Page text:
By J.R. De Groote - West Hawaii Today
After five months and nearly 3,000 miles of walking, Keoni Smith can rest his feet.
Smith, a Kailua-Kona resident, started a walk across America on April 12 at Point Pleasant Beach in New Jersey, and wrapped up the trek on Friday at Dana Point, California, greeted by family and friends.
“Honestly, it was a little numbing once I finished,” Smith said. “I have been on the road so much worrying about this or that, but once you hit the ocean it is kind of like, now what?”
The idea started when Smith was listening to a podcast about a young man who had walked across America. Smith quickly found himself relating to the story.
“It resonated with me,” Smith said. “The more I heard and read about it the more I wanted to do it. It was a crazy life changing experience for him. That kept lingering in my head and finally I said I was going to do it.”
The walk spanned 13 states — admittedly, some by accident — and his longest day of walking was 47 miles. Smith cited the toughest stretch as being a scorching hot walk from Parker, Arizona to Twentynine Palms in California. He said he had to do the majority of the section at night to avoid the triple-digit temperatures.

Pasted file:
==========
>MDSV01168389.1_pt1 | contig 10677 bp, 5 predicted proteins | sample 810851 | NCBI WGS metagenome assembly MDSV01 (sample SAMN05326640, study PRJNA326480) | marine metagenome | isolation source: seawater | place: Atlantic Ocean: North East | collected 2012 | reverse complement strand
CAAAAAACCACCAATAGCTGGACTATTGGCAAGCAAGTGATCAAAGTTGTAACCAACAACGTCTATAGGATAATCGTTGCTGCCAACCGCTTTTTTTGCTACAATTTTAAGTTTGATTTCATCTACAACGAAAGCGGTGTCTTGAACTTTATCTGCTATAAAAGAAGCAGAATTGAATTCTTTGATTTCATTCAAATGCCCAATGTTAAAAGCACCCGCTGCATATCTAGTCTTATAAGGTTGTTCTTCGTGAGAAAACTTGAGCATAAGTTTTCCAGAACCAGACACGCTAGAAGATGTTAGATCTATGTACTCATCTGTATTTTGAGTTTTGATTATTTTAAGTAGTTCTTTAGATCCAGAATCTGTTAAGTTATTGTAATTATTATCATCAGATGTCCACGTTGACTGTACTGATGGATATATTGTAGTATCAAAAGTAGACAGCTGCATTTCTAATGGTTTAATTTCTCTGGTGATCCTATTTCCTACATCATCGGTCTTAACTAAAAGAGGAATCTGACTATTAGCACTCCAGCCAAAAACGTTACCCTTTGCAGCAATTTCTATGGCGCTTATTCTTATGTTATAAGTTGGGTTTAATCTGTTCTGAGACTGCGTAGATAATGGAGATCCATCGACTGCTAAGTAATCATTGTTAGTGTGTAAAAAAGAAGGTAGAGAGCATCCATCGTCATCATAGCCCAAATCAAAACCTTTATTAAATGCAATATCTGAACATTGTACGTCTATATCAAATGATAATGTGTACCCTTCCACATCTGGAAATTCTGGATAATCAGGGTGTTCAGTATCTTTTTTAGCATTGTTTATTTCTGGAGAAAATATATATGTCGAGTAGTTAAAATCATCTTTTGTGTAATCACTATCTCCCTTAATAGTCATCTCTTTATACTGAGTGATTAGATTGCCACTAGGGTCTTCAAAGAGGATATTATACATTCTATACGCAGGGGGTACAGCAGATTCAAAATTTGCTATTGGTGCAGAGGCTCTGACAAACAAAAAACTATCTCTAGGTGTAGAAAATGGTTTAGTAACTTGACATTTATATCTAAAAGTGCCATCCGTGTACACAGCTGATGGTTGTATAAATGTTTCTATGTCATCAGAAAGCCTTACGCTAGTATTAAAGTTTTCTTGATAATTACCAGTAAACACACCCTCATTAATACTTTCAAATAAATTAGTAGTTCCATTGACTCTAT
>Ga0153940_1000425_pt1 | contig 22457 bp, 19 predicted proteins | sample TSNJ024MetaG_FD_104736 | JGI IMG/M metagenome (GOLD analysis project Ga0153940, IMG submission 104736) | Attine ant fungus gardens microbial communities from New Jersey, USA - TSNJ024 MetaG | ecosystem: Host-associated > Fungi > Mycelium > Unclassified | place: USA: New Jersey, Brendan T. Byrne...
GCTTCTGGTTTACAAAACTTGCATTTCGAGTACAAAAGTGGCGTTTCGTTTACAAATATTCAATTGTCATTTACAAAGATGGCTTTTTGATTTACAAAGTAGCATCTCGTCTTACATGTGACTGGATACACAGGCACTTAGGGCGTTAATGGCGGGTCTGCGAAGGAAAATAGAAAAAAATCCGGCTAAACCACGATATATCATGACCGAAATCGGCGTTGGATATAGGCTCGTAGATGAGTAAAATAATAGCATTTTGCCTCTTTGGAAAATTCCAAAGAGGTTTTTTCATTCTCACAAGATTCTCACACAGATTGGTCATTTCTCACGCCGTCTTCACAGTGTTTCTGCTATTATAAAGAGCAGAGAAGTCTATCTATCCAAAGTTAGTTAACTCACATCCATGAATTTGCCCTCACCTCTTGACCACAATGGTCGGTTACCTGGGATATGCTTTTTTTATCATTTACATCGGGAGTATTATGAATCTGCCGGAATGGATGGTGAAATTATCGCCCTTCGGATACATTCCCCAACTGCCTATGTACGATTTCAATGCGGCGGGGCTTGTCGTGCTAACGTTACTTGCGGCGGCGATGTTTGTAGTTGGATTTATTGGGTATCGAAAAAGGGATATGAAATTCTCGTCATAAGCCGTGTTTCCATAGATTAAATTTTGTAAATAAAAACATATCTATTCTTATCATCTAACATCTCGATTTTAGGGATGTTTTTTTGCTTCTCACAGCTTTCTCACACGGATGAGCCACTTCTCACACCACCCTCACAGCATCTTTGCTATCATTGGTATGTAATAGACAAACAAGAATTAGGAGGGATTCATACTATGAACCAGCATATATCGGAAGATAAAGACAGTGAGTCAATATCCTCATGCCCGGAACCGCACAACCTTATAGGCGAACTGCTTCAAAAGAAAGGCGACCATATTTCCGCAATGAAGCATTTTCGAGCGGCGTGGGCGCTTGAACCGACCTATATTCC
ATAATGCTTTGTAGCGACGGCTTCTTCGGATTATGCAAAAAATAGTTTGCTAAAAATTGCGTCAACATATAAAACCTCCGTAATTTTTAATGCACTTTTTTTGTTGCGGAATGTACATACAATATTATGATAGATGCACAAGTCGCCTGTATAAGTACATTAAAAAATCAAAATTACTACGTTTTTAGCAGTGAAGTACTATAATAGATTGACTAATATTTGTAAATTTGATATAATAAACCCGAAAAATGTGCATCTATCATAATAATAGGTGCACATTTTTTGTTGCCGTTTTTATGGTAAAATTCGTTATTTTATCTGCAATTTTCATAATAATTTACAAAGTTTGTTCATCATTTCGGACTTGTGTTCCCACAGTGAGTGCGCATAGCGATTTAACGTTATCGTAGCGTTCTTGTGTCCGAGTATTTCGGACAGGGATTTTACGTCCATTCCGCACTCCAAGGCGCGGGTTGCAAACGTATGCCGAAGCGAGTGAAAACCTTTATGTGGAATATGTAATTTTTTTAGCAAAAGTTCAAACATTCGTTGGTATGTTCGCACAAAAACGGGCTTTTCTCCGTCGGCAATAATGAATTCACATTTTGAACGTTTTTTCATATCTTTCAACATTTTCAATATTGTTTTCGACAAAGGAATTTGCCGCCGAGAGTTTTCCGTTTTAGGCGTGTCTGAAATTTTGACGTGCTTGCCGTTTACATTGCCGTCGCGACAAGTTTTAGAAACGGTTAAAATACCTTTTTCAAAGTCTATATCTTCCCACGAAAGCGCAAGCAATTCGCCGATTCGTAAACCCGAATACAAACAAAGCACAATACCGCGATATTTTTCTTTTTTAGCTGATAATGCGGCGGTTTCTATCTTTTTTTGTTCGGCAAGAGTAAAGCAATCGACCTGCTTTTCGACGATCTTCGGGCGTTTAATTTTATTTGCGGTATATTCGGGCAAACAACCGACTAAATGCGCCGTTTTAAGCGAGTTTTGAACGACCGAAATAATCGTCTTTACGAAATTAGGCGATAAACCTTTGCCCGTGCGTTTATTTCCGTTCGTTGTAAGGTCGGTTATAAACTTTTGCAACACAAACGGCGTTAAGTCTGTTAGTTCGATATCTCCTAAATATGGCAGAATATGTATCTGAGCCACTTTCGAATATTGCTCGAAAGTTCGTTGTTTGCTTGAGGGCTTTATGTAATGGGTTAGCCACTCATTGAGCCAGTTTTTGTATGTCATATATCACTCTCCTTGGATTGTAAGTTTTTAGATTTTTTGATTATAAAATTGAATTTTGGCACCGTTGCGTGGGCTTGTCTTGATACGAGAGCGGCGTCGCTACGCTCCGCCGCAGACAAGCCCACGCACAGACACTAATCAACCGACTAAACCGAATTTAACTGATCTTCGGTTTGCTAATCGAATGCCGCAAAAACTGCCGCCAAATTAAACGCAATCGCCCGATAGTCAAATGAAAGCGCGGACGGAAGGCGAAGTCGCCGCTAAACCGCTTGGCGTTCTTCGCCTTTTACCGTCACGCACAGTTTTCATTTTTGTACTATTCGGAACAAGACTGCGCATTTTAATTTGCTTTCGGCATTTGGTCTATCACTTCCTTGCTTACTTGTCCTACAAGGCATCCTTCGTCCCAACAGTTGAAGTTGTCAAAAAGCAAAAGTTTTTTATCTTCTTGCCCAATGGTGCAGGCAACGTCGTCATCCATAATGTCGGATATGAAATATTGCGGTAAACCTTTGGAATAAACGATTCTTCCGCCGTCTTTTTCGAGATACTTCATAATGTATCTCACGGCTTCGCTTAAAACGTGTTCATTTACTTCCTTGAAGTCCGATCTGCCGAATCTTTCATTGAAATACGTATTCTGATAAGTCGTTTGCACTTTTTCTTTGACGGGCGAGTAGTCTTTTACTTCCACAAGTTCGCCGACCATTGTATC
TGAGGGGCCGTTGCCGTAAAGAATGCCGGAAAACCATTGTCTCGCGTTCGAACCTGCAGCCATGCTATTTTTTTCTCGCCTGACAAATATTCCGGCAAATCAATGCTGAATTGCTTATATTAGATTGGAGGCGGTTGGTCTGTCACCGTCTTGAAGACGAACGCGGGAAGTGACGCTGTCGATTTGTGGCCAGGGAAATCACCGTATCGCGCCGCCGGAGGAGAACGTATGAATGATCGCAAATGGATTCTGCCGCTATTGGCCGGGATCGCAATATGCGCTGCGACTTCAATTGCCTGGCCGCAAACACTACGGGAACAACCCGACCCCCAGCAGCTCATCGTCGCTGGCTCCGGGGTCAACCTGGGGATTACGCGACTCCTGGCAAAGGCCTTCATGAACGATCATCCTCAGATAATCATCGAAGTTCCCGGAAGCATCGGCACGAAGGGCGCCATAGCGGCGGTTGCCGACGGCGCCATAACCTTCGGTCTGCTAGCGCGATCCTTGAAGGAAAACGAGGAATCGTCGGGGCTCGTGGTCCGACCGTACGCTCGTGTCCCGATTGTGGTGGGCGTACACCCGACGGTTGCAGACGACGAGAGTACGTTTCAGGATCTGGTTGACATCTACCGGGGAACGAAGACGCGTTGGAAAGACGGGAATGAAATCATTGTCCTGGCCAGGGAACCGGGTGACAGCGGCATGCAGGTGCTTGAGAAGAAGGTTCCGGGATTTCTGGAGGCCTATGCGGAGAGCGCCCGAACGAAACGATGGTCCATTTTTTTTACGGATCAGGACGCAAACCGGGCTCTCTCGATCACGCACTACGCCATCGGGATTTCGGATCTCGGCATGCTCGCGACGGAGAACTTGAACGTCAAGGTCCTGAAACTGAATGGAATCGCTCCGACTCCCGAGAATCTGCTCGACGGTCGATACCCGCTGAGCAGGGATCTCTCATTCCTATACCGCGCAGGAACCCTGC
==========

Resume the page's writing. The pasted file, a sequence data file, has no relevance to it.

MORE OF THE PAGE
Smith, who is just 20 years old, is no stranger to tall tasks. Fresh out of high school at 18, he completed the IRONMAN World Championship triathlon.
However, Smith — who finished the world championship race in a little over 11 hours — assures the feats are not comparable.
“When I did IRONMAN I knew I had a bed at the end of the day,” Smith said with a laugh. “It’s also a race. On the walk, I was out there to enjoy the surroundings.”
Smith said that finding places to rest along the way was the hardest part of the walk. Luckily, he received some help from some friends — old and new.
“It took some getting use to not knowing where I was going to sleep. Sometimes I had planned to stay certain places, but a lot of the time it was strangers who helped me out,” Smith said. “It blew my mind that I could look almost like a homeless dude, but once people heard my story, how willing they were to help out.”
While Smith said he enjoyed the views along the way — like Joshua Tree and the Grand Canyon — the giving spirit of the people he encountered along the way will be one of his biggest takeaways.
“Everybody worries about getting mugged or attacked, but he majority of the people are really great. Obviously, everyone wasn’t friendly, but a lot of people were willing to talk,” Smith said. “There were times where I would be on my own for two weeks at a time, without talking to a single person face to face. As soon as someone took me in and made me feel like a human again, it was incredible.”
More than just where he was sleeping was improvised on the long trip. Smith said he read some books on what it would be like, but wish he hadn’t.
“Nothing can prepare you for it,” Smith said. “A lot of it was learning on the fly and adapting to situations.”
Smith is sticking with that mantra going forward. He still doesn’t have a ticket back to Hawaii, and is keeping the door open on what he plans to do in the future.
“It’s unknown right now,” Smith said. “Now that I’ve finished, I can take a step back, digest the trip and see what happens. Every day is a new opportunity.”